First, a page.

By Crystal Burns
Rutherford Mayor Sandy Simpson used time during her monthly report at the town’s Oct. 19 meeting to set the record straight on rumors she’s been hearing recently.
“During this election time, things tend to get a little ugly,” she said. “I’m not going to be one of those people, but I do want to set some rumors straight about this administration that have been told to me and others on this board.”
Simpson is seeking re-election to the mayor’s seat in the current election. She started with concerns about the water department.
“Our water department has never been in the red, is not in the red,” she said. “We had to raise water rates because that had not been done in so long to get the water rates where they need to be to sustain the water plant. State regulates a lot of things that people think we regulate that we do not. We would love to be able to give everybody $25-a-month water bill, give it to you free, but that’s not reality. The city cannot donate, partake in any fundraisers whatsoever for the water department. It has to be self-sufficient. It’s a separate entity from the general fund in the city budget. It has to stand alone.”
She complimented Supervisor Eddie Watkins and addressed his salary.
“Eddie does a good job of keeping our water where it’s supposed to be,” Simpson said. “It’s been better than it’s been in a long time here. Our numbers are really good.
“I was told by some citizens that they were told that Eddie was getting overtime, and why was he getting overtime because he’s salaried. Eddie does not draw overtime. That’s not true either.
“Eddie does not draw any compensation for weekends that he works, and he works most of them because he’s salaried. So, if you’ve been told that he is getting overtime because they’ve looked at some paperwork they didn’t understand, that’s a lie.”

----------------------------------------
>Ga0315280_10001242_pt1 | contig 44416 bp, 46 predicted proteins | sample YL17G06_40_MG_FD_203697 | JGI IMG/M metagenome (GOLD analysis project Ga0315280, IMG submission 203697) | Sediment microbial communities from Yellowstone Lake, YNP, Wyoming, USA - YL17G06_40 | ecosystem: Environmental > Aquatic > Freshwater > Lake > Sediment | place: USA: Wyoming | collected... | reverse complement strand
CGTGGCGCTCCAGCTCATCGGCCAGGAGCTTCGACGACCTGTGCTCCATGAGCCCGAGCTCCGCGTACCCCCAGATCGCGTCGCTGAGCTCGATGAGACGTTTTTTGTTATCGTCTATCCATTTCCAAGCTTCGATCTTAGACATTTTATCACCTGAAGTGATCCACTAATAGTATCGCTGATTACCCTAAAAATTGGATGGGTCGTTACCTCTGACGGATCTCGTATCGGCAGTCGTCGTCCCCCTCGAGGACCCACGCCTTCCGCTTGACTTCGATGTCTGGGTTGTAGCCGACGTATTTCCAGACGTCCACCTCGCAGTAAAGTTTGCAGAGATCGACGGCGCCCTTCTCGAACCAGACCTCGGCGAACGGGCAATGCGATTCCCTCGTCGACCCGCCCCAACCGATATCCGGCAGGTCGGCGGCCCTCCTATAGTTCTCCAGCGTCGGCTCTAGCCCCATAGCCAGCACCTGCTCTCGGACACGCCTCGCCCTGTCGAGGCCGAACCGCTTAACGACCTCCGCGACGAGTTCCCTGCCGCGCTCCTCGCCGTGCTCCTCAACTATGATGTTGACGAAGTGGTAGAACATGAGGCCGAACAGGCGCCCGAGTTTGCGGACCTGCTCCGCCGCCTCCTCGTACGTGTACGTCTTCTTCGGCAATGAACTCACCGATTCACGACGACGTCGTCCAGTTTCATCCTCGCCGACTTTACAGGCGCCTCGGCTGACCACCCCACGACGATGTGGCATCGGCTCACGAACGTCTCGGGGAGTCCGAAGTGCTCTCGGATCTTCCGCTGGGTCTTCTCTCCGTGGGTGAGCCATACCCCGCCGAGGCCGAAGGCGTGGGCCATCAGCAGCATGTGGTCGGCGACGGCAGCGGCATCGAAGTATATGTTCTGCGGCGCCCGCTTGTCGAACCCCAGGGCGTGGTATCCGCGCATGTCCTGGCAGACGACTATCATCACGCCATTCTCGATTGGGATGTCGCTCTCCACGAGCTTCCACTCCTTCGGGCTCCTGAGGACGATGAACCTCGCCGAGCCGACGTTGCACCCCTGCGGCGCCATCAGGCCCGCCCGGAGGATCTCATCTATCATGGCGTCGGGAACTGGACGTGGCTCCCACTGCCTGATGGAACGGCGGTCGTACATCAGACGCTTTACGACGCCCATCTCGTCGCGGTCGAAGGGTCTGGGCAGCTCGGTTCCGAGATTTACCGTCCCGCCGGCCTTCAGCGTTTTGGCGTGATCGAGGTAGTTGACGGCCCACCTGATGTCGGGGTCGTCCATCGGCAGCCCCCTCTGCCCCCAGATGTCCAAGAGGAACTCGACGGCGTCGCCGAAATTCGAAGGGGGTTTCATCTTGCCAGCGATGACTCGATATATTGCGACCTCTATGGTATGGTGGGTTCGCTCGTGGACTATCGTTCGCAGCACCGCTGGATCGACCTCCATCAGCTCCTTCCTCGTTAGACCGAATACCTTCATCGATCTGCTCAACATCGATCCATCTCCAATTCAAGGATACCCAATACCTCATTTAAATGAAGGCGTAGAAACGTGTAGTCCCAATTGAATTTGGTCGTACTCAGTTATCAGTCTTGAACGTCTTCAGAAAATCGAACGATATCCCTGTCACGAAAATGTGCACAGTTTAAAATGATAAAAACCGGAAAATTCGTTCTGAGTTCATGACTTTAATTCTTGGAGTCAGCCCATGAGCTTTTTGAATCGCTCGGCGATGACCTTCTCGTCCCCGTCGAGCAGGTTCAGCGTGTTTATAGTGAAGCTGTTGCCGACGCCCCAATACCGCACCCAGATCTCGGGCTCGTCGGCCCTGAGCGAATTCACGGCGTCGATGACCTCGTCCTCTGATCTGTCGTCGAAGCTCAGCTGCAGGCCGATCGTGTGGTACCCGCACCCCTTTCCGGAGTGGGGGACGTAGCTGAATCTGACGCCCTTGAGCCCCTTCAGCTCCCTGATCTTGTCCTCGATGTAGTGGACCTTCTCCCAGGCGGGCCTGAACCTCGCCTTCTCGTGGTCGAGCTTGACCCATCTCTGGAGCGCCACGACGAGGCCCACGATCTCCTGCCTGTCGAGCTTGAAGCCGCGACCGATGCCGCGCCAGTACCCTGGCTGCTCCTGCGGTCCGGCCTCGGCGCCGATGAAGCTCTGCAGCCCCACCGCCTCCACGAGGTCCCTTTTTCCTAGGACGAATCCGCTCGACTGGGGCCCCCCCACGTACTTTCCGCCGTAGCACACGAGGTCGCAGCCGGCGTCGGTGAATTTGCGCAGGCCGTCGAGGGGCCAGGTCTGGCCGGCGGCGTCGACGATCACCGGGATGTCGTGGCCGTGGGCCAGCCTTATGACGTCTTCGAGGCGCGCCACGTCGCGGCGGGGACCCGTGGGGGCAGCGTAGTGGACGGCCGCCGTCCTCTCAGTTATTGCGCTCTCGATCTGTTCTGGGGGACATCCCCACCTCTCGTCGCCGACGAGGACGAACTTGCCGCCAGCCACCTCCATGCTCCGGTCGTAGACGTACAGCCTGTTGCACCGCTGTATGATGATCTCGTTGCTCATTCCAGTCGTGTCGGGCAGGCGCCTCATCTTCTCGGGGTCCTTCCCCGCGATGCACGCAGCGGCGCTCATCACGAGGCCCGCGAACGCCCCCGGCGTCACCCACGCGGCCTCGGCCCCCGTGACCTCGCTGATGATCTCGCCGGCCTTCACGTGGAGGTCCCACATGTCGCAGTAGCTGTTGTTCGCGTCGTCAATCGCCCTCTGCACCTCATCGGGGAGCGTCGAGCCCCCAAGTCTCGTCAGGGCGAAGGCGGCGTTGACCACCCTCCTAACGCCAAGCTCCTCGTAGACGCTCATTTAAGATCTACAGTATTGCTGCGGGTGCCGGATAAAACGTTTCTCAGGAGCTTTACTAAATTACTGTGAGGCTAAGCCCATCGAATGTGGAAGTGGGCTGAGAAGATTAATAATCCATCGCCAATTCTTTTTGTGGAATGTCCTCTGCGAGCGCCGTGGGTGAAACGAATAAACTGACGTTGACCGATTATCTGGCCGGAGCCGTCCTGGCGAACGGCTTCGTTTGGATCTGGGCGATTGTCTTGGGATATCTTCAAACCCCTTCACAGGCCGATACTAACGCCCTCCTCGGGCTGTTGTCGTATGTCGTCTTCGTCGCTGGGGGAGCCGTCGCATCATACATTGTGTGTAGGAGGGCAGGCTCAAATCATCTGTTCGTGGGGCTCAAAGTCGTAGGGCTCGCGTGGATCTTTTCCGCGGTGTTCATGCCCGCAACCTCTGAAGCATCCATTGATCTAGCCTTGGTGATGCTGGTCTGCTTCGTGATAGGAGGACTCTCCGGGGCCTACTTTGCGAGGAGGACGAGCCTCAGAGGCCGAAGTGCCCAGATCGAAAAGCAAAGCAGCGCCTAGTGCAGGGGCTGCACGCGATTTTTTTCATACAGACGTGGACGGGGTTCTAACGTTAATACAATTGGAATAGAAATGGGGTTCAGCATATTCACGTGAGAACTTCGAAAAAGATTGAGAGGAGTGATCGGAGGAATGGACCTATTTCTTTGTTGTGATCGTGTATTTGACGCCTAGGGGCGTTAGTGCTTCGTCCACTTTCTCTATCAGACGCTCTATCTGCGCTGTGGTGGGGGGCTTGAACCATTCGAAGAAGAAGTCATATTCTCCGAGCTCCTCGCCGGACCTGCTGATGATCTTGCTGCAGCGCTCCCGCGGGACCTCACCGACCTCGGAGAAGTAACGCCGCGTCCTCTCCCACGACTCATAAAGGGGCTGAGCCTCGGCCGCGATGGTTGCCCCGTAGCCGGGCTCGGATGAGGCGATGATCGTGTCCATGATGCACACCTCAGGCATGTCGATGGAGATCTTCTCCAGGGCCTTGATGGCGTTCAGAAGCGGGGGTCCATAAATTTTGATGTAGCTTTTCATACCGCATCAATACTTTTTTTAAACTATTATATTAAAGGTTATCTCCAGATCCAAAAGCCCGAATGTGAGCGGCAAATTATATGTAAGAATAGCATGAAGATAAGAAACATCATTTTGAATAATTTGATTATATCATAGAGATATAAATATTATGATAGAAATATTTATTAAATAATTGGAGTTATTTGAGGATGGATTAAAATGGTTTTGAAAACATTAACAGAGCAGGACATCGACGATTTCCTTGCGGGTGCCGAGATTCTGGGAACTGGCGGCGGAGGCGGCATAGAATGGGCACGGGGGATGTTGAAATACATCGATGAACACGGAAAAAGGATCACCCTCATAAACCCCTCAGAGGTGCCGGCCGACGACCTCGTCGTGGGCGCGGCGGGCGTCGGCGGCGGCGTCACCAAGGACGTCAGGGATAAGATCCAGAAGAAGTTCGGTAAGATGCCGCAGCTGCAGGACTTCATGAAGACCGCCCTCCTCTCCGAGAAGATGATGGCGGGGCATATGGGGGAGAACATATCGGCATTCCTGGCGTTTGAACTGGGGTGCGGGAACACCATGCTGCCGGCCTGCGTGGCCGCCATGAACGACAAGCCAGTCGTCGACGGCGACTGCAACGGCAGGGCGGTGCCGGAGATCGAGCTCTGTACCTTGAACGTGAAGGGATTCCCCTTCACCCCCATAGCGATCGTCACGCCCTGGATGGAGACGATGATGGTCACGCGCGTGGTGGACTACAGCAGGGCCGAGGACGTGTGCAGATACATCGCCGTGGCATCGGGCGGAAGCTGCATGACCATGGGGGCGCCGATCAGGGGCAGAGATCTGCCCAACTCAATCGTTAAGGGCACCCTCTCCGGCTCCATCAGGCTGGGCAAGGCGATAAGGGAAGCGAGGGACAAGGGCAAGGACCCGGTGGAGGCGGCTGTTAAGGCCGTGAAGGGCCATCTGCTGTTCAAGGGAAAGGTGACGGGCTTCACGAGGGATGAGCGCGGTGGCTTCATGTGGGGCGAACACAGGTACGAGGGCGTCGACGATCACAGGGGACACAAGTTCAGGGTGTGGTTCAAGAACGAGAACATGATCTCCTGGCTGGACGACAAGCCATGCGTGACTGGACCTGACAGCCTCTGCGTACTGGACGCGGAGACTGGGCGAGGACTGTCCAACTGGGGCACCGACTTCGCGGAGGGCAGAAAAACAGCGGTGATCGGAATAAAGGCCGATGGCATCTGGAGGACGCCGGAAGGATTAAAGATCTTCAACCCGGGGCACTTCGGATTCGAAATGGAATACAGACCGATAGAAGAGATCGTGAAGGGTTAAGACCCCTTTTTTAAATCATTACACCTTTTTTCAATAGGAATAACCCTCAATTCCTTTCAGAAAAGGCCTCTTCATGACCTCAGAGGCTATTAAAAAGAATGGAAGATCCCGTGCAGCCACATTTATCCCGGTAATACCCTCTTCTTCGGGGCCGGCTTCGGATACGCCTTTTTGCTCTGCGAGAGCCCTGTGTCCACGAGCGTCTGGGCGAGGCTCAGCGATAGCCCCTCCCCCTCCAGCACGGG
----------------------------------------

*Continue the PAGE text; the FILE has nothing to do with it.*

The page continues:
Simpson said she has heard complaints about the new sedimentation basin and rumors that bird droppings are getting into city water through the open basin. She called that a “bold-faced lie.”
“That sedimentation basin is not designed to have a lid on it,” she said. “You’d have to have a crane to lift a lid on such a contraption.”
Watkins jumped in to explain that the sedimentation basin is pre-filtered. When water leaves the basin, it’s filtered before it goes to the water tanks, which supply water to residents.
Watkins and Dana Deem of the Municipal Technical Advisory Service (MTAS) also helped explain water rates. Deem said a municipal water department can lose money for two years. Then, leaders are called before the state water/wastewater board to provide a plan for getting back on track. If state board members don’t believe the plan is sufficient, they will set water rates for the town.
Watkins said when Rutherford aldermen set the current schedule for water rates, the state showed that the department’s net position had dropped for the past five years.
“If we had waited until we went in the red and they mandated a rate increase, I promise you wouldn’t have been happy,” Watkins said. He noted that some towns have seen the state mandate water rate increases of 120%.
Police – Simpson continued her fact checking with Police Chief Adam Branch and Assistant Chief Tim McGarrity.